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Why The Junior Mint Episode Of Seinfeld Was Filmed With A Peppermint Patty

"Seinfeld" has many famous episodes, each well-remembered for their unique, hilarious plots, including "The Puffy Shirt" and "The Soup Nazi." But "The Junior Mint" is regarded as a sitcom classic. The Season 4 episode features Jerry (Jerry Seinfeld) and Kramer (Michael Richards) attending the open surgery of Elaine's (Julia Louis-Dreyfus) ex-boyfriend, Roy (Sherman Howard). However, Kramer's insistence on eating Junior Mints, then giving Jerry one, causes the candy to drop into Roy's body during the operation.

However, this iconic food moment from "Seinfeld" almost looked completely different. According to HuffPost, scriptwriter Andrew Robin originally had Kramer bring popcorn into the surgery, not candy, but on the advice of his brother, decided "Junior Mints are just funnier." The candy company was reluctant at first about, well, showing their product falling into an open body, but they eventually approved the script.

The brand officially made it into an episode of "Seinfeld" and became a part of comedy legend. However, the show's crew didn't actually film using real Junior Mints.

They used a York Peppermint Patty instead of a Junior Mint

The specificity of the candy in the episode is arguably what helps make "The Junior Mint" so funny. However, when it was time to shoot the legendary scene, the production used a different minty treat instead.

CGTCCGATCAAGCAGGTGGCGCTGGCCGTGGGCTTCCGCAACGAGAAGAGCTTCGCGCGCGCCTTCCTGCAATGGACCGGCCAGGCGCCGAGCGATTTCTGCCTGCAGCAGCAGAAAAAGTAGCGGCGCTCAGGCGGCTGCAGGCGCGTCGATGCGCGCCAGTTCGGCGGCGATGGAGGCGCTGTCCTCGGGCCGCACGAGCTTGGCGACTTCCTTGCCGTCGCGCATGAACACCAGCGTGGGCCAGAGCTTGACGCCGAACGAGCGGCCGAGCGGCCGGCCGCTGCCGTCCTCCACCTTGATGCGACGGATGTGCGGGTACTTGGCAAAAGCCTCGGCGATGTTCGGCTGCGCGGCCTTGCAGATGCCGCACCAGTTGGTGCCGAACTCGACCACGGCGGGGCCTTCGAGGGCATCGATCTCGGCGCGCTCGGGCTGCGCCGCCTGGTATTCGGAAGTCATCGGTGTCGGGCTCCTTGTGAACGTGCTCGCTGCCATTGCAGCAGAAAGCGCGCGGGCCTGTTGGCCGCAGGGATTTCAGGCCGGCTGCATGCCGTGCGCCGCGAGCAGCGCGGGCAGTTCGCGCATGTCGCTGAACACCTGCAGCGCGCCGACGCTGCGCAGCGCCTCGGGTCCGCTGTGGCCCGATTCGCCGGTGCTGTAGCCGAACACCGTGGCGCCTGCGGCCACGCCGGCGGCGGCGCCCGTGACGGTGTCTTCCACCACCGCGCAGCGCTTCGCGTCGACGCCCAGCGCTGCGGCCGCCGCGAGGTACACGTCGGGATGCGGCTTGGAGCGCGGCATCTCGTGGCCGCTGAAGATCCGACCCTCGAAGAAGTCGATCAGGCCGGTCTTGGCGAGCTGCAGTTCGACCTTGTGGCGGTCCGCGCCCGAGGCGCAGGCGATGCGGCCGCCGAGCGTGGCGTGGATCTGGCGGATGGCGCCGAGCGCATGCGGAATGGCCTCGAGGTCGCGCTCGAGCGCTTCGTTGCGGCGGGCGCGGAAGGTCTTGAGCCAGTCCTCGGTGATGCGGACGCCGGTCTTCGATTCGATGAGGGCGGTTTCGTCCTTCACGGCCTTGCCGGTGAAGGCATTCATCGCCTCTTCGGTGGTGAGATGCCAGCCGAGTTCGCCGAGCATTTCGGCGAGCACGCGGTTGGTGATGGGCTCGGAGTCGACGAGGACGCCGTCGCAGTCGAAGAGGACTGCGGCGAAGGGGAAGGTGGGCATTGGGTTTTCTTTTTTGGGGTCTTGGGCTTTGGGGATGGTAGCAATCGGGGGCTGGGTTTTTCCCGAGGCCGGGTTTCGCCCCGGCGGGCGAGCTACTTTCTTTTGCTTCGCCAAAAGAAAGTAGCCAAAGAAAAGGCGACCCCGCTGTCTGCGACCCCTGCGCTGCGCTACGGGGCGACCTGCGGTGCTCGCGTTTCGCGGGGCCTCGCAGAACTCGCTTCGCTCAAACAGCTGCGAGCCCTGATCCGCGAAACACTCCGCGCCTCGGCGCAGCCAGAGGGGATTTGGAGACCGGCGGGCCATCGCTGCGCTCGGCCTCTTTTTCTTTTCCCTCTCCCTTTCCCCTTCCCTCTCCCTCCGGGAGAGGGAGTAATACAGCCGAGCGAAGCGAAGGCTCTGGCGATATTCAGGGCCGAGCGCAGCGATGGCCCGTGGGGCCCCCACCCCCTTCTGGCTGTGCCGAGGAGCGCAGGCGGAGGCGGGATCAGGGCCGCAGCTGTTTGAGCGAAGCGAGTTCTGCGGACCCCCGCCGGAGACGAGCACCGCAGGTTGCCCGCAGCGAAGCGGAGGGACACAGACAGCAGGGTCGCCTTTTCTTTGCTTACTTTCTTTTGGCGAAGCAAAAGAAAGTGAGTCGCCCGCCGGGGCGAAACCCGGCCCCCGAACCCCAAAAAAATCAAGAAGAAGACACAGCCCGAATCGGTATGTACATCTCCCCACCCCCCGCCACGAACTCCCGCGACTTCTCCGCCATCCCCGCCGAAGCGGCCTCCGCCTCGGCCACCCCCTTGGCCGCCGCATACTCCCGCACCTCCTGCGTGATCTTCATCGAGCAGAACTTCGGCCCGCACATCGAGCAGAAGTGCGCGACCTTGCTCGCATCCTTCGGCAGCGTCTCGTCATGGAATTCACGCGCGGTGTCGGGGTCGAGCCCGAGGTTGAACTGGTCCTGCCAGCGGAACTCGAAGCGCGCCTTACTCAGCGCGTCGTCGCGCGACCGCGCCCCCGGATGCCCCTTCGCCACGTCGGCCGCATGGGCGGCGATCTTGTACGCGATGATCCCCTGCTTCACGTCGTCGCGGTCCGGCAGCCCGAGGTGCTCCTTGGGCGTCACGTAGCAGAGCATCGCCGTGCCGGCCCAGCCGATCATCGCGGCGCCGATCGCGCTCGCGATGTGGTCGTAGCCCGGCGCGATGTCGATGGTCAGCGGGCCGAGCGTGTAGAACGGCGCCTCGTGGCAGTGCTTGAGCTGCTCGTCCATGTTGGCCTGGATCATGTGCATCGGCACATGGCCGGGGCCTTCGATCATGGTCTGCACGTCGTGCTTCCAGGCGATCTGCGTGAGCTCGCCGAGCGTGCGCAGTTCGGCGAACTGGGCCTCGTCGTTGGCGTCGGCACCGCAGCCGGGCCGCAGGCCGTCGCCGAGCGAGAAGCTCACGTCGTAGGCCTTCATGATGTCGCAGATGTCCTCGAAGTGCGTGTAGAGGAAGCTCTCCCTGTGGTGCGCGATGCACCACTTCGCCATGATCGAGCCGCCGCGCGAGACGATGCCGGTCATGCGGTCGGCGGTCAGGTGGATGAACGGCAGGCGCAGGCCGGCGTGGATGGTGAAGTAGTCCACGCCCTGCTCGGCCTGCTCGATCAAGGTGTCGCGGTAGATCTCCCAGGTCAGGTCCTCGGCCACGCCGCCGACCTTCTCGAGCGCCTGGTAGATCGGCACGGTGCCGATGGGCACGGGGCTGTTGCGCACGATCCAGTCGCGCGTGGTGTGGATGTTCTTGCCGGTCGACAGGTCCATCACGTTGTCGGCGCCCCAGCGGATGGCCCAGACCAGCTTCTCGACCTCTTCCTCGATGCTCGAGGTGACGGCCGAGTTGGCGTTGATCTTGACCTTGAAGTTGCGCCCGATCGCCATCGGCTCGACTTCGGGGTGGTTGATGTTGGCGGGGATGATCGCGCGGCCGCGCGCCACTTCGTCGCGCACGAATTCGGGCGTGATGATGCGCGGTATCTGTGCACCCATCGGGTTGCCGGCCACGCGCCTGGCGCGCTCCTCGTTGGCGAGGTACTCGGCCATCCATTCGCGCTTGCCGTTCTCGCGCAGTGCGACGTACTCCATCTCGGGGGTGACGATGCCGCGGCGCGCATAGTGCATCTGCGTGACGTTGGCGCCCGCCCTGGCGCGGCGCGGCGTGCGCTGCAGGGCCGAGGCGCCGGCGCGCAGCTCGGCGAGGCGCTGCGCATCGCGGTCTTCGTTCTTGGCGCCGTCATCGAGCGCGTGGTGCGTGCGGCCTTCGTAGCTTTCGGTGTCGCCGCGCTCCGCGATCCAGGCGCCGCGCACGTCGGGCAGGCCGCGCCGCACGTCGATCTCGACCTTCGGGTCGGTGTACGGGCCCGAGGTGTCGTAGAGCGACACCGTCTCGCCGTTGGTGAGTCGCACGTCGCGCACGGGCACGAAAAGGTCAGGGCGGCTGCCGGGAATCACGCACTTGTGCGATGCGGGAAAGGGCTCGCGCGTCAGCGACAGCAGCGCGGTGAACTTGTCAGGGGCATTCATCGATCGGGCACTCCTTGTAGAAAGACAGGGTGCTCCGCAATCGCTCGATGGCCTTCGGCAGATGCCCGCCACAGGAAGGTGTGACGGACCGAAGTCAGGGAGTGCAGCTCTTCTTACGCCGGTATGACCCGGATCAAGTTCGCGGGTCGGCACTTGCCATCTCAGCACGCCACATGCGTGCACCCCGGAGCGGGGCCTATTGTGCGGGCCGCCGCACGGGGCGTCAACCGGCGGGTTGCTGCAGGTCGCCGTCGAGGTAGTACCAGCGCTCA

Director Tom Cherones explained in a Season 4 DVD extra how "I wanted to shoot the mint flipping in the air as he drops it." The slow-motion fall of the Junior Mint is one of the most crucial shots of the episode. But even while working with his camera operator, the mint was too small, and they couldn't make the movement look right on the screen.

After several bad takes with the real thing, they finally bought a York Peppermint Patty, a much larger candy piece. Cherones said, "We flipped that, and [the operator] got it the first time." They had to reverse the footage to make it seem like it was falling, but the infamous shot of the "Junior Mint" was finally achieved.

It might seem ridiculous that the candy on the "Seinfeld" set wasn't even a Junior Mint, but that seems appropriate for one of the most absurd, and best, "Seinfeld" episodes.